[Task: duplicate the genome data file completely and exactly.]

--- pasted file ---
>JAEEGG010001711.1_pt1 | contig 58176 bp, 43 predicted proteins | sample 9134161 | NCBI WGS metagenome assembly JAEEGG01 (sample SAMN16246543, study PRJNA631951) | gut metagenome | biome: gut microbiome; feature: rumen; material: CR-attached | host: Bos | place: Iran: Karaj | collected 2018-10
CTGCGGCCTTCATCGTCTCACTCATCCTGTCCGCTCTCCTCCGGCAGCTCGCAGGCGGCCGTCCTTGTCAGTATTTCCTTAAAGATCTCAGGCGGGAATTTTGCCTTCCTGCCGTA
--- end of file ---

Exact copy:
>JAEEGG010001711.1_pt1 | contig 58176 bp, 43 predicted proteins | sample 9134161 | NCBI WGS metagenome assembly JAEEGG01 (sample SAMN16246543, study PRJNA631951) | gut metagenome | biome: gut microbiome; feature: rumen; material: CR-attached | host: Bos | place: Iran: Karaj | collected 2018-10
CTGCGGCCTTCATCGTCTCACTCATCCTGTCCGCTCTCCTCCGGCAGCTCGCAGGCGGCCGTCCTTGTCAGTATTTCCTTAAAGATCTCAGGCGGGAATTTTGCCTTCCTGCCGTA